Polymers which contain diallyldimethylammonium chloride as a characteristic monomer unit are also suitable for starch modification. Polymers of this type are known. Polymers of diallyldimethylammonium chloride are to be understood as meaning primarily homopolymers and copolymers with acrylamide and/or methacrylamide. Copolymerization may be carried out using any desired monomer ratio. The K value of the homo- and copolymers of diallyldimethylammonium chloride is at least 30, preferably from 95 to 180.

Other suitable cationic polymers are homo- and copolymers of substituted or unsubstituted N-vinylimidazolines. These are likewise known substances. They can be prepared, for example, according to the process of DE-B-1 182 826, by polymerizing compounds of the formula ##STR4## where R1 and R2 are each H, C1 -C18 -alkyl, benzyl or aryl, R3 and R4 are each H or C1 -C4 -alkyl and X- is an acid radical, if desired together with acrylamide and/or methacrylamide, in an aqueous medium at a pH of from 0 to 8, preferably from 1.0 to 6.8, in the presence of polymerization initiators which decompose into free radicals. 1-Vinyl-2-imidazoline salts of the formula (V), ##STR5## where R1 and R2 are each H, CH3, C2 H5, n--C3 H7, iso--C3 H7 or C6 H5 and X- is an acid radical, are preferably used in the polymerization. X- is preferably Cl-, Br-, So4 2 - sic!, CH3 --O--SO3 - or R--COO- and R2 is H, C1 -C4 -alkyl or aryl.

X- in the formulae (IV) and (V) can in principle be any desired acid radical of an inorganic or of an organic acid. The monomers of the formula (IV) are obtained by neutralizing the free bases, i.e. 1-vinyl-2-imidazolines, with an equivalent amount of an acid. The vinylimidazolines can also be neutralized, for example, with trichloroacetic acid, benzenesulfonic acid or toluenesulfonic acid. In addition to salts of 1-vinyl-2-imidazolines, quaternized 1-vinyl-2-imidazolines are also suitable. They are prepared by reacting 1-vinyl-2-imidazolines, which may be unsubstituted or substituted in the 2-, 4- and 5-positions, with known quaternizing agents. Examples of suitable quaternizing agents are C1 -C18 -alkyl chlorides or bromides, benzyl chloride or bromide, epichlorohydrin, dimethyl sulfate and diethyl sulfate. Epichlorohydrin, benzyl chloride, dimethyl sulfate and methyl chloride are preferably used.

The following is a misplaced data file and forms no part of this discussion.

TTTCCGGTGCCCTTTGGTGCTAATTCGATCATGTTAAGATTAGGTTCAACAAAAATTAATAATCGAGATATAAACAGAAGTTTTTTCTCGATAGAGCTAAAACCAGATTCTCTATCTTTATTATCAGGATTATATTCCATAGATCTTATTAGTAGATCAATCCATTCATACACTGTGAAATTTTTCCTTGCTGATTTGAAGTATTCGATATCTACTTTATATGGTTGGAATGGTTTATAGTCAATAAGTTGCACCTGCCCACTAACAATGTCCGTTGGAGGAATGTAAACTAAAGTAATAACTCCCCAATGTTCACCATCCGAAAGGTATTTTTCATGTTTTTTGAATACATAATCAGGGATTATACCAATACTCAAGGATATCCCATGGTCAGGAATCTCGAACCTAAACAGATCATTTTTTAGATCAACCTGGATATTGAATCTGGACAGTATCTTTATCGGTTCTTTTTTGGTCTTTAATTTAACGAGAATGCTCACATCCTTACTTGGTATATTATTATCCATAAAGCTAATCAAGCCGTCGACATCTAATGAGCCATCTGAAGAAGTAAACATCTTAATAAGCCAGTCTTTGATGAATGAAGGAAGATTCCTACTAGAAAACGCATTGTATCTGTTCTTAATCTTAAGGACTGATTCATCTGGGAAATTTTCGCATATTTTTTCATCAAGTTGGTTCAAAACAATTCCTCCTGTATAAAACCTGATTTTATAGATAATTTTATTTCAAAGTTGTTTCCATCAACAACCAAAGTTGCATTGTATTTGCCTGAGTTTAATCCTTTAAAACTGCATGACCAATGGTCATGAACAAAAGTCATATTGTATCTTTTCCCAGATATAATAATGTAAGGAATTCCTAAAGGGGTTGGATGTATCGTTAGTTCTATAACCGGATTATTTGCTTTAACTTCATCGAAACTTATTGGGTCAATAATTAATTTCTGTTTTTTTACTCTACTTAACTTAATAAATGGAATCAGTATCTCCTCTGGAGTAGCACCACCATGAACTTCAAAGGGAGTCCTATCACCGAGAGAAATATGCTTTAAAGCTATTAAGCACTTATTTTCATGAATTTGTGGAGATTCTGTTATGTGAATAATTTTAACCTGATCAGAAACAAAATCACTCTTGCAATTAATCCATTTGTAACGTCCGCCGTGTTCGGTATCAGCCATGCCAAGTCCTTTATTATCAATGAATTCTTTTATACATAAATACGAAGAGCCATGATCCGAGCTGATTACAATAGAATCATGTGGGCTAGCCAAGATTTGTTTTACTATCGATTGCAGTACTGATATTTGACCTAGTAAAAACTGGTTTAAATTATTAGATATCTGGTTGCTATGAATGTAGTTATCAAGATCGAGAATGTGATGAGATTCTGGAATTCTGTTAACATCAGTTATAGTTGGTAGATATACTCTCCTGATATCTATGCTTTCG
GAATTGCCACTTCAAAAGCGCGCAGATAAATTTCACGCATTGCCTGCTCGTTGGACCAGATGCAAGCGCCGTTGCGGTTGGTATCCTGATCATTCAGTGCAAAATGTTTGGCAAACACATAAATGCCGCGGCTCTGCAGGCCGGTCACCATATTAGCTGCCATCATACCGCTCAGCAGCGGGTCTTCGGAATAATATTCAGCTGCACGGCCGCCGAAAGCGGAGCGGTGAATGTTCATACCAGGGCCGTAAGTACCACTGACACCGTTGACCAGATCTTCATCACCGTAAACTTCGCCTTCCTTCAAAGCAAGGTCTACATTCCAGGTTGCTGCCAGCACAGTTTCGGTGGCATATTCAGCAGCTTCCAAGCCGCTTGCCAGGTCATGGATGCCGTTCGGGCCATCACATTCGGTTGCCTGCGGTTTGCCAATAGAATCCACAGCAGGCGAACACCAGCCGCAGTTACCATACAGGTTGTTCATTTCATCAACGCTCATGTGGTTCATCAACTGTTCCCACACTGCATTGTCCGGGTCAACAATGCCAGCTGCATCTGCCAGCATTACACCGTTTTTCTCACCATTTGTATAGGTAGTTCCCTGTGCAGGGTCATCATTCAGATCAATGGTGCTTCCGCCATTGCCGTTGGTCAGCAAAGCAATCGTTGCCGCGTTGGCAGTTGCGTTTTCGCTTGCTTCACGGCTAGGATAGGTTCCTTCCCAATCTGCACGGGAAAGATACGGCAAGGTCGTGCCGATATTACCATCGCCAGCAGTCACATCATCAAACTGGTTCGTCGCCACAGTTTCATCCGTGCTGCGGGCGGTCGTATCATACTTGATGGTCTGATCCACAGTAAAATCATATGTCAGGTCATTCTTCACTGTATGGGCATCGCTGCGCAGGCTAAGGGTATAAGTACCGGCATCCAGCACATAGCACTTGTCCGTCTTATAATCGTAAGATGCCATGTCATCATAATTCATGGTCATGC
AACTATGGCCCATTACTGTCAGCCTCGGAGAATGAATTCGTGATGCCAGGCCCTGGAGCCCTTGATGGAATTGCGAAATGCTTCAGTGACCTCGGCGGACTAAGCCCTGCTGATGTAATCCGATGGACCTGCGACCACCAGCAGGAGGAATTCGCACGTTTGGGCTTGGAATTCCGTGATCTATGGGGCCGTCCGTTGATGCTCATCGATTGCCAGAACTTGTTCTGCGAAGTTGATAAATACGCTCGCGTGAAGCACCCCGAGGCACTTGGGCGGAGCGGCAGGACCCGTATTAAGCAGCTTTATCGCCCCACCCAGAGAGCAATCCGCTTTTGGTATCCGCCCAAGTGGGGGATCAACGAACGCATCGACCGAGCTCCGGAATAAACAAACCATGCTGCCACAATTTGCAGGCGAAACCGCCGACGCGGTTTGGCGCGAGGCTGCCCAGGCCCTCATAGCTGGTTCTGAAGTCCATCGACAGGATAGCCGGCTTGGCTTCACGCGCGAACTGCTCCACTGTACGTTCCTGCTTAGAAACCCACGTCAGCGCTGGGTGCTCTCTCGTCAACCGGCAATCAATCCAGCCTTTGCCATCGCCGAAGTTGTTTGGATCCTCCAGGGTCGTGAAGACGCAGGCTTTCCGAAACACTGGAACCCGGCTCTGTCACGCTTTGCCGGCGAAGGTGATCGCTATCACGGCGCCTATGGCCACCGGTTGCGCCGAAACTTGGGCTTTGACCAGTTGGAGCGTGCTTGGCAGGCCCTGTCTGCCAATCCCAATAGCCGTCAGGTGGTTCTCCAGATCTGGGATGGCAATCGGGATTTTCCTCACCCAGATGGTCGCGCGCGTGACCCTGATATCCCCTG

In the preparation of the water-soluble homopolymers, the compounds of the formulae (IV) and (V) are preferably polymerized in an aqueous medium.

Since the compounds of the formula (IV) are relatively expensive, copolymers of compounds of the formula (IV) with acrylamide and/or methacrylamide are preferably used as cationic polymers for economic reasons. These copolymers then contain the compounds of the formula (IV) only in effective amounts, i.e. in an amount of from 1 to 50, preferably from 10 to 40, % by weight. Copolymers of from 60 to 85% by weight of acrylamide and/or methacrylamide and from 15 to 40% by weight of N-vinylimidazoline or N-vinyl-2-methylimidazoline are particularly suitable for modifying natural starches. The copolymers may furthermore be modified by incorporating other monomers, such as styrene, N-vinylformamide, vinyl formate, vinyl acetate, vinyl propionate, C1 -C4 -alkyl vinyl ether, N-vinylpyridine, N-vinylpyrrolidone, N-vinylimidazole, ethylenically unsaturated C3 -C5 -carboxylic acids and esters, amides and nitriles thereof, sodium vinylsulfonate, vinyl chloride and vinylidine chloride, as polymerized units in amounts of up to 25% by weight. Copolymers which contain

1) from 70 to 97% by weight of acrylamide and/or methacrylamide,

2) from 2 to 20% by weight of N-vinylimidazoline or N-vinyl-2-methylimidazoline and

3) from 1 to 10% by weight of N-vinylimidazole as polymerized units are particularly suitable for modifying natural starches. These copolymers are prepared by free radical copolymerization of the monomers 1), 2) and 3) by known polymerization methods. They have K values of from 80 to 150 (determined according to H. Fikentscher in 5% strength by weight aqueous sodium chloride solution at 25° C. and at a polymer concentration of 0.5% by weight).

Further suitable cationic polymers are copolymers of from 1 to 99, preferably from 30 to 70, mol % of acrylamide and/or methacrylamide and from 99 to 1, preferably from 70 to 30, mol % of dialkylaminoalkyl acrylates and/or methacrylates, for example copolymers of acrylamide and N,N-dimethylaminoethyl acrylate or N,N-diethylaminoethyl acrylate. Basic acrylates are preferably in the form neutralized with acids or in quaternized form. Quaternization can be effected, for example, with methyl chloride or with dimethyl sulfate. The cationic polymers have K values of from 30 to 300, preferably from 100 to 180 (determined according to H. Fikentscher in 5% strength by weight aqueous sodium chloride solution at 25° C. and at a polymer concentration of 0.5% by weight). At a pH of 4.5, they have a charge density of at least 4 meq/g of polyelectrolyte.

Copolymers of from 1 to 99, preferably from 30 to 70, mol % of acrylamide and/or methacrylamide and from 99 to 1, preferably from 70 to 30, mol % of dialkylaminoalkyl acrylamide and/or dialkylaminoalkyl methacrylamide are also suitable. The basic acrylamides and methacrylamides are also preferably in the form neutralized with acids or in quaternized form. Examples are N-trimethylammoniumethylacrylamide chloride, N-trimethylammoniumethylmethacrylamide chloride, trimethylammoniumethylacrylamide methosulfate, trimethylammoniumethylmethacrylamide methosulfate, N-ethyldimethylammoniumethylacrylamide ethosulfate, N-ethyldimethylammoniumethylmethacrylamide ethosulfate, trimethylammoniumpropylacrylamide chloride, trimethylammoniumpropylmethacrylamide chloride, trimethylammoniumpropylacrylamide methosulfate, trimethylammoniumpropylmethacrylamide methosulfate and N-ethyldimethylammoniumpropylacrylamide ethosulfate. Trimethylammoniumpropylmethacrylamide chloride is preferred.